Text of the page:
One of the key strengths of the current work is the simple methodology used to isolate the individual rock chips from the SEM image of the whole thin section. Isolating the rock chips and working with individual images provides greater control for the geologist, allowing them to quickly evaluate several individual chips (i.e., side by side) rather than find them in a larger image. In addition, it can be less overwhelming to drag the individual images of isolated chips into their class folder than to label the chips in the full SEM mosaic image. This perception can be related to the cognitive abilities called selective and divided attention. The classification of individual images corresponds to selective attention, and the classification of the rock chips in a thin section corresponds to divided attention. Compared with selective attention, divided attention is associated with an increased demand for cognitive processing and may reduce efficiency and accuracy (Duncan, 1979; Pashler, 1994).

Moreover, performing quality control on the class folders also is easier than revisiting large SEM mosaic files. Experience has shown that geologists seldom revisit their first interpretation of rock chips in thin section images. This is likely because it is inconvenient to evaluate biases or mistakes if it is impossible to compare several chips at once quickly. In addition, isolating the chips and saving them into individual image files also facilitates the training of the CNN model by avoiding the labeling of a subset of chips (i.e., training set) using the full SEM image. In addition, using individual images of rock chips rather than a full thin section also forces a unique class for each chip, regardless of whether a geologist or an ML model makes such an assignment. An example of such an issue is highlighted by Peña et al. (2019) and Caja et al. (2019a), in which from two to four classes (out of four) were assigned to some of the rock chips in the thin sections. Such errors in the classification could potentially hinder the quantification of rock classes.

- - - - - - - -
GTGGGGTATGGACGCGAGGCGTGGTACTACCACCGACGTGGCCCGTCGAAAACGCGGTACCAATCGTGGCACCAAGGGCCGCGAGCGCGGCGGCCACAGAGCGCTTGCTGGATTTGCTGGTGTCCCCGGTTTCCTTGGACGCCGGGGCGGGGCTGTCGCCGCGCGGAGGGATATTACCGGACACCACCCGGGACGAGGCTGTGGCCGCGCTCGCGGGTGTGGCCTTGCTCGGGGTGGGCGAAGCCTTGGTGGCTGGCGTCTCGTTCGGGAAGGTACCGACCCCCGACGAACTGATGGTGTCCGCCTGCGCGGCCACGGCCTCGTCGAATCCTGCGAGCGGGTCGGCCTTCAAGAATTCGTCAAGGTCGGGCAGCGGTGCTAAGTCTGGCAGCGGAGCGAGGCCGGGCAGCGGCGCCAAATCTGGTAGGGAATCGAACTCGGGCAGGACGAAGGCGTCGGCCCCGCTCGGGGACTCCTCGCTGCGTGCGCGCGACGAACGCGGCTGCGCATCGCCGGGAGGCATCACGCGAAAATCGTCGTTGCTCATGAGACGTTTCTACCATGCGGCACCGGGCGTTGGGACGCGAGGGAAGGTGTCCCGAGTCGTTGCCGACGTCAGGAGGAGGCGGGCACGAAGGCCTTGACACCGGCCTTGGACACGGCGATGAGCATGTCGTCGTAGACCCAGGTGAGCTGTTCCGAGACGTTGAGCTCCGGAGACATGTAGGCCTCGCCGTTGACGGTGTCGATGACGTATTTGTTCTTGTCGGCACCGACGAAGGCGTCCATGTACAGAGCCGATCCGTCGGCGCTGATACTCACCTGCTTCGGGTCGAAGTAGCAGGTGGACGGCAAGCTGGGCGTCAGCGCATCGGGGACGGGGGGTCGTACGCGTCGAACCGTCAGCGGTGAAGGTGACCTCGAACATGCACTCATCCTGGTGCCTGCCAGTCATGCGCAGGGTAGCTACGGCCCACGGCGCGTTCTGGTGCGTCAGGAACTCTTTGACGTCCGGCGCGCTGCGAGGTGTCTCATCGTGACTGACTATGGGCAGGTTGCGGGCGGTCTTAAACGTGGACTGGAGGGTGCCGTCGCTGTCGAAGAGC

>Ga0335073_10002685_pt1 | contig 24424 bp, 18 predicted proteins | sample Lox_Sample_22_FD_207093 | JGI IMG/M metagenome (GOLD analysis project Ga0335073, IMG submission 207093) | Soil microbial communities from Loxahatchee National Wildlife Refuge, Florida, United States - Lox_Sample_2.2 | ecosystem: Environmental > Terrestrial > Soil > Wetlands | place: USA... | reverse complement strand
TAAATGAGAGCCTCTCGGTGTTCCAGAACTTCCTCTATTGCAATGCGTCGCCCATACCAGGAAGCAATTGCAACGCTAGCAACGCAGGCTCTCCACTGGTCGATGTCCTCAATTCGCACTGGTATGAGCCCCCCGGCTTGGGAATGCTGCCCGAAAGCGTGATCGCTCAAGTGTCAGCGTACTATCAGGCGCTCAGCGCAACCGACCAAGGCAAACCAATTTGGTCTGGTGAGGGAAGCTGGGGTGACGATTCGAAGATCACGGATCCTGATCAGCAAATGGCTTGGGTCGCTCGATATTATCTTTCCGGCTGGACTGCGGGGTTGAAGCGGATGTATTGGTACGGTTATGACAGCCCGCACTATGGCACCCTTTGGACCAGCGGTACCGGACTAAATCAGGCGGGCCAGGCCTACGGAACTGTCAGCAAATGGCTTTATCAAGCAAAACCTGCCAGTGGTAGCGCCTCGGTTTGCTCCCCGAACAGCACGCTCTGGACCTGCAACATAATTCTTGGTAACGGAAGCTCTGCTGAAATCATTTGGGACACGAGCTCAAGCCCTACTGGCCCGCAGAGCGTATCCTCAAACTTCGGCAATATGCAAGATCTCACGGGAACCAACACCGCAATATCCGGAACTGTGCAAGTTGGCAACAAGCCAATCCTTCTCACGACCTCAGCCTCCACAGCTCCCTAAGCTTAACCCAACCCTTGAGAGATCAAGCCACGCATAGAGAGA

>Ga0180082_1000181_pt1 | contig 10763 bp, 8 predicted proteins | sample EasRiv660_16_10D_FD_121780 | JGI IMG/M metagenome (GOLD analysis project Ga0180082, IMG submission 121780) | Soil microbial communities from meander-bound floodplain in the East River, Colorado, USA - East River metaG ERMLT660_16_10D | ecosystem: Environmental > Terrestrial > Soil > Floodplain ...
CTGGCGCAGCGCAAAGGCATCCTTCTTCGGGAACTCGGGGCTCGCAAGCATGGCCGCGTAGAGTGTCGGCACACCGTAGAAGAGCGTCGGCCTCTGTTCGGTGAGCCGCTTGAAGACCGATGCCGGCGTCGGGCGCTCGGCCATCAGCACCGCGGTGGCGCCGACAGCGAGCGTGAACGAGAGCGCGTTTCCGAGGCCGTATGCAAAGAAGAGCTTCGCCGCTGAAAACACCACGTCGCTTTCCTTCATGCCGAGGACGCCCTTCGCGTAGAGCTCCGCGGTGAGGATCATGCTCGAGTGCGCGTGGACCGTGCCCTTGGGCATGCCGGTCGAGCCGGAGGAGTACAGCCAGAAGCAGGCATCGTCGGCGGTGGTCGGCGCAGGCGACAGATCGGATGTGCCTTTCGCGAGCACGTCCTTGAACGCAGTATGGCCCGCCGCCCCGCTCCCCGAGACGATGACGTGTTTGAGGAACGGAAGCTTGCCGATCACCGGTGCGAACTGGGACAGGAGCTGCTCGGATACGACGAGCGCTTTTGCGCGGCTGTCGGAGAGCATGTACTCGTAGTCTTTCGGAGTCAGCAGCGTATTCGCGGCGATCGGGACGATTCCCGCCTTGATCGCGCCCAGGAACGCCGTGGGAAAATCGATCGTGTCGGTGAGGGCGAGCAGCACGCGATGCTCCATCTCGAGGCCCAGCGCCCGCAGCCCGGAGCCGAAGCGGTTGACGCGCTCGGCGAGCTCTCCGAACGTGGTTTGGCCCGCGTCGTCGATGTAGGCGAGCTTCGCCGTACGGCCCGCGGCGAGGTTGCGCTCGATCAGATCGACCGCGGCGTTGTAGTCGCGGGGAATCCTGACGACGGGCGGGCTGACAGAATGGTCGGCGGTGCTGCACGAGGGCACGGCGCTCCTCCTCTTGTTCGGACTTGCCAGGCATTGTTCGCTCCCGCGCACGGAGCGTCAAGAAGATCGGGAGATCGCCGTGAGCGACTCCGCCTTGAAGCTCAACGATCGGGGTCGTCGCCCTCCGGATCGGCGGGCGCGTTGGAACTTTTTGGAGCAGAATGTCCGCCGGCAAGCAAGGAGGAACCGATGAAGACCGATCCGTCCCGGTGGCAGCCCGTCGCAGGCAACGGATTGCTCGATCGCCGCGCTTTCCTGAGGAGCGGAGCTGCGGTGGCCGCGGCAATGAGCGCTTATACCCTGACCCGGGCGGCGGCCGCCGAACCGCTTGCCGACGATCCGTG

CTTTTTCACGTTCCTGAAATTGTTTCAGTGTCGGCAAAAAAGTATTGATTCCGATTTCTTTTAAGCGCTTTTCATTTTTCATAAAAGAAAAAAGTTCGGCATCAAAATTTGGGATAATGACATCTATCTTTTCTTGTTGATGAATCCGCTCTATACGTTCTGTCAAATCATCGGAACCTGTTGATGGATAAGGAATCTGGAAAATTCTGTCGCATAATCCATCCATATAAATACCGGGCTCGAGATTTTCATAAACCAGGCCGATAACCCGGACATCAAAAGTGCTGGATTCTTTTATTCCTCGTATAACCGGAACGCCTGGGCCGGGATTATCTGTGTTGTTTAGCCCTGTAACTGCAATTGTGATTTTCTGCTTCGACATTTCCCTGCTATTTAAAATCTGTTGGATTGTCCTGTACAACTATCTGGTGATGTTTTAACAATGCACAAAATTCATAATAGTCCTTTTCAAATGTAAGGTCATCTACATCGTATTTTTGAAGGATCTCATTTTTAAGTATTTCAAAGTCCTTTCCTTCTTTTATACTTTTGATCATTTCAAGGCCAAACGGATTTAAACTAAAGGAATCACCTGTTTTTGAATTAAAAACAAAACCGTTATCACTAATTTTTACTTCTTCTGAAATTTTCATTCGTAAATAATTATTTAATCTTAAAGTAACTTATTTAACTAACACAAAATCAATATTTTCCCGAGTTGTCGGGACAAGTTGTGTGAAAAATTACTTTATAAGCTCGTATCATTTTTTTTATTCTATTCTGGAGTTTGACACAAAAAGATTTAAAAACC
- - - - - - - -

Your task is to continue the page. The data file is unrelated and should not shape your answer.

Suggestions for further study

Arguably, the most widely adopted use of CNN is for classification tasks, in which the output to an image is a single class label. However, CNN also is used for many other tasks, including segmentation. One of the main challenges of implementing CNN for segmentation is assembling a labeled database. The data set provided here addresses this issue because it contains pairs of input images and labels. Therefore, future work could explore the application of CNNs, such as the U-Net architecture (Ronneberger et al., 2015), to improve the segmentation task.